Old Man and the Sea: Through the Eyes of Hemingway and Faulkner

Arun Sharma

Written between December 1950 and February 1951, ‘Old Man and the Sea’ is one of  the major works by Hemingway. Santiago, his fictional character is an aging fisherman and the story is about his fierce struggle to catch a giant marlin and to contain as well as control it. Unlike the author’s other works there are no glamour women, no sensual romances, no  bull fights or drinking escapades. The fisherman loves the ocean and its habitants give him a sense  of profound beauty, it also is sole means of his survival. He passionately loves the giant fish yet he must kill it for the sake his own survival. Often the paradox in life is: you are compelled to kill something you love so dearly. And the book deals with the pain and struggle one must go through, and a fight he must win.

This novella is much simpler and better than most of his earlier works. Its “honest and elemental” theme succinctly portrays hunger and struggle for survival for Santiago, fisherman’s ferocious fight with giant animal he just caught in the sea. Sea for Hemingway’s Santiago is a symbol of immense beauty  and a struggle for existence. The old Cuban fisherman with no catch for 84 days and finally  hooks a monster marlin on 85th day. All alone in his skiff unable to fasten the line as the giant fish would break if he did not lessen the strain with his own body while tightly holding on to it or the big animal would drag and pull the fisherman himself. In this process he endures days of hunger, exhaustion and pain from the lone cutting injuring his hands. Finally, he catches the fish and lashes it to the side of his skiff only to spend his return voyage fighting the sharks competing with him on his catch. For several days and nights, he is all alone on the vast sea fighting with the sharks. The story is also about the courage with which Santiago faces danger and copes with hunger.

“A man can be destroyed but not defeated” is the message he delivers in his seminal work!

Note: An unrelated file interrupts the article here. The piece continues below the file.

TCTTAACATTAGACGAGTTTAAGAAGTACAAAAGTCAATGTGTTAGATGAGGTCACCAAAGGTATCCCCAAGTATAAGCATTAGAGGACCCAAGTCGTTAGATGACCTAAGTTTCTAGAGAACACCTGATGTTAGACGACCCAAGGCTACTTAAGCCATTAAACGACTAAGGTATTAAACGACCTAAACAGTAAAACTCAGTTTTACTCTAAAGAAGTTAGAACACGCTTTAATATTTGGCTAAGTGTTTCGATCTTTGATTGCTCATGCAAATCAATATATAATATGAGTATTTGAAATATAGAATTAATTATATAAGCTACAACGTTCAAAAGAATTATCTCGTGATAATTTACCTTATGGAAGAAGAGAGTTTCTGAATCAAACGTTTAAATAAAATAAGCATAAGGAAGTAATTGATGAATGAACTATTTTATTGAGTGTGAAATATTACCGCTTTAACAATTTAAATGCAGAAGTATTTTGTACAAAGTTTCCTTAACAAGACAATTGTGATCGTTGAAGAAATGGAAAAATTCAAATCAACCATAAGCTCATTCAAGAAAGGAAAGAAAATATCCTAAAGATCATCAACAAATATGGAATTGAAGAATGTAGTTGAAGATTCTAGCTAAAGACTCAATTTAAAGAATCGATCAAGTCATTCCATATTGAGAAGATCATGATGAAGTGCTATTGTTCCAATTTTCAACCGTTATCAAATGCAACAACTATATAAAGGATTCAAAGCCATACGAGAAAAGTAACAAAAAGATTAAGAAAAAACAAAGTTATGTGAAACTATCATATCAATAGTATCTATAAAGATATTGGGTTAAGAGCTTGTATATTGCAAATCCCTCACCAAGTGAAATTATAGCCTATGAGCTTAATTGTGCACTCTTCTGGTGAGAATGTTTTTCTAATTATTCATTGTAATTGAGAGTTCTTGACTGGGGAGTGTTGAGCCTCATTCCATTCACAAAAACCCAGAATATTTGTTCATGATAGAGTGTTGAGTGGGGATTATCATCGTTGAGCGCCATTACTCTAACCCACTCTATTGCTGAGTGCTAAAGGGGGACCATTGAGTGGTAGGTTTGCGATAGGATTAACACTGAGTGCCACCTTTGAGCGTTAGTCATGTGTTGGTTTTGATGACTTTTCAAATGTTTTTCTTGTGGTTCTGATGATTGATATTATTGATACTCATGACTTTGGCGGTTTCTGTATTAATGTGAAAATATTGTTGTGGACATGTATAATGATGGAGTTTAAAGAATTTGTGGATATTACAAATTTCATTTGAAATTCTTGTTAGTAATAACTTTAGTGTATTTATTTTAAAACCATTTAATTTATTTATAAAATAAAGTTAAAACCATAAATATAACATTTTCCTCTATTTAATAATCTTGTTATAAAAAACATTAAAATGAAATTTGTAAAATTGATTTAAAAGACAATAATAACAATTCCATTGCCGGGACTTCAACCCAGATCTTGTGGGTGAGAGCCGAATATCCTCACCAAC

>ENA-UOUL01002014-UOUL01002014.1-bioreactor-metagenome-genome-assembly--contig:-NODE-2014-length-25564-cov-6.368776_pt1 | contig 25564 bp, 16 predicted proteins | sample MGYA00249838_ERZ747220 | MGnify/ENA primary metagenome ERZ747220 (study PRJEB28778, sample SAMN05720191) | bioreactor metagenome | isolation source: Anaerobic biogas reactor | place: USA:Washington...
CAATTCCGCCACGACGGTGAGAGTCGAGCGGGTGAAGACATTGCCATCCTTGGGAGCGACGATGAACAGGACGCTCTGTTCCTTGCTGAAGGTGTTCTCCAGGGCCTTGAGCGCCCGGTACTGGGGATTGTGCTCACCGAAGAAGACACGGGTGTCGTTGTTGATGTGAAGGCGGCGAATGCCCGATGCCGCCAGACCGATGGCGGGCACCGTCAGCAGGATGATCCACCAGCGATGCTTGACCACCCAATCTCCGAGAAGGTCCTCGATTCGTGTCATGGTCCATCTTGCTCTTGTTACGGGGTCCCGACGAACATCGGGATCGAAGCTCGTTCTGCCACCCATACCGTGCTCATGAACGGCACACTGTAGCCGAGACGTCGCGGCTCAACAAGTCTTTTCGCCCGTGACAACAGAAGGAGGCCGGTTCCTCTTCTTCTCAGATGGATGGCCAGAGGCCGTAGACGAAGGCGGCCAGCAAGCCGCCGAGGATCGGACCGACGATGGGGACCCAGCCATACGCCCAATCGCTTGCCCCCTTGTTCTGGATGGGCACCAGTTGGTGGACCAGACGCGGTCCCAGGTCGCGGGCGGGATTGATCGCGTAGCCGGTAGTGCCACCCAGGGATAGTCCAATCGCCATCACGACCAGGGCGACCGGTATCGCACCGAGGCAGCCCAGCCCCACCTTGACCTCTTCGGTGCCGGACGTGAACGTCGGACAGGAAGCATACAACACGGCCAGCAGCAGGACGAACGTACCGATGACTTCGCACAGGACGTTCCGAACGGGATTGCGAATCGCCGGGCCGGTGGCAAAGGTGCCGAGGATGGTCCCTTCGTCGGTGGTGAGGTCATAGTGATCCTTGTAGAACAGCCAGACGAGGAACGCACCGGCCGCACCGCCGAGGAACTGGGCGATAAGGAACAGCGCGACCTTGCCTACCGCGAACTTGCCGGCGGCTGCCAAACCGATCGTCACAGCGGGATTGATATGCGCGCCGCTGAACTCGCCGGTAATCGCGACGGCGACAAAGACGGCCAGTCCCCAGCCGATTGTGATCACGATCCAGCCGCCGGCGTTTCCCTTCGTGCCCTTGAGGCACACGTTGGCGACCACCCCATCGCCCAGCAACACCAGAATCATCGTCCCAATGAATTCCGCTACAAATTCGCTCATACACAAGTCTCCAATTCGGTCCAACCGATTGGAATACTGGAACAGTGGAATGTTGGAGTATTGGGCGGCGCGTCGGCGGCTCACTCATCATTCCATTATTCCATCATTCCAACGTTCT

William Faulkner’s words on Old Man and the Sea:

“His best. Time may show it to be the best single piece of any of us, I mean his and my contemporaries. This time, he discovered God, a Creator. Until now, his men and women had made themselves, shaped themselves out of their own clay; their victories and defeats were at the hands of each other, just to prove to themselves or one another how tough they could be. But this time, he wrote about pity: about something somewhere that made them all: the old man who had to catch the fish and then lose it, the sharks which had to rob the old man of his fish; made them all and loved them all and pitied them all. It’s all right. Praise God that whatever made and loves and pities Hemingway and me kept him from touching it any further.”

New York Times review on the book: “Here is the master technician once more at the top of his form, doing superbly what  he can do better than anyone else.”

“Magnificence of great marlin and the beauty of days and nights on the Gulf stream” is effectively conveyed in this short book.

Superbly simple language, economy of words, powerful existential challenge of hunger, fight and struggle to win a fight along with keen sense of beauty of the Sea and a powerfully loaded message that, one need to be ready to die but not accept defeat is the message Hemingway delivers in his remarkable work.

The writer himself evaluates his own work as “………I had finally gotten what I had been working all my life.  That story in  only 27000 words.”

The old fisherman is humble, gently proud with a sense of beauty and brotherhood with nature is  articulated effectively and poetically.

He writes: ” Why they make birds so delicate and fine as those sea swallow when the ocean can be so cruel? She is kind and very beautiful. But she can be so cruel….”

Manolin, a young boy who once was his fishing companion deeply loves the old man, brings him tea, coffee and bread and checks upon him every night! The deep affection, care he displays symbolizes sensitivity,  humaneness and sentimentality that makes the story sprinkled beautifully and is compassionate. While I haveread this book twice in the last two decades, the author himself has read more than 200 times as he says, “ Don’t you think it is a damn story that it should affect all of us the way it does. I had to read over 200 times and every time it does something to me.” Hemingway is passionately proud if his work!

The book is a great example of conciseness, frugality and economy of words. It also proves that it is not the verbose, complexity and length that alone makes a book great but also the simplicity.  This is the key lesson here for other writers!

Courage on the face of danger, kindness, compassion, unwilling to accept a defeat and finding beauty in struggles are the key takeaways in this compact and yet a powerful book that made Hemingway win the Noble prize in literature in 1954 for “mastery of art narrative”.